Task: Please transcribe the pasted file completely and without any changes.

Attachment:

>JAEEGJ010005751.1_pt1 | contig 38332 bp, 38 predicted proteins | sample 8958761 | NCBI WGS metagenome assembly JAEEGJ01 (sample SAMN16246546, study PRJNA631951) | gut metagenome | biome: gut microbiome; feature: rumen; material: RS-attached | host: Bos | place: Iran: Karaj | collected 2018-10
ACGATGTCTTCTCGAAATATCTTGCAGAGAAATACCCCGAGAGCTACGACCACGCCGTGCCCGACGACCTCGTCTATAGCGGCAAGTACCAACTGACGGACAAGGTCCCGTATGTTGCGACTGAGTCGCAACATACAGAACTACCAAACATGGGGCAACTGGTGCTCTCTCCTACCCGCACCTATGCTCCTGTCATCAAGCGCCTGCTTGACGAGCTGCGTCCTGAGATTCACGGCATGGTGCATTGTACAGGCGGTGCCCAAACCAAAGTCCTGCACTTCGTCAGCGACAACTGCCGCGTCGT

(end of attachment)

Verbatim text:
>JAEEGJ010005751.1_pt1 | contig 38332 bp, 38 predicted proteins | sample 8958761 | NCBI WGS metagenome assembly JAEEGJ01 (sample SAMN16246546, study PRJNA631951) | gut metagenome | biome: gut microbiome; feature: rumen; material: RS-attached | host: Bos | place: Iran: Karaj | collected 2018-10
ACGATGTCTTCTCGAAATATCTTGCAGAGAAATACCCCGAGAGCTACGACCACGCCGTGCCCGACGACCTCGTCTATAGCGGCAAGTACCAACTGACGGACAAGGTCCCGTATGTTGCGACTGAGTCGCAACATACAGAACTACCAAACATGGGGCAACTGGTGCTCTCTCCTACCCGCACCTATGCTCCTGTCATCAAGCGCCTGCTTGACGAGCTGCGTCCTGAGATTCACGGCATGGTGCATTGTACAGGCGGTGCCCAAACCAAAGTCCTGCACTTCGTCAGCGACAACTGCCGCGTCGT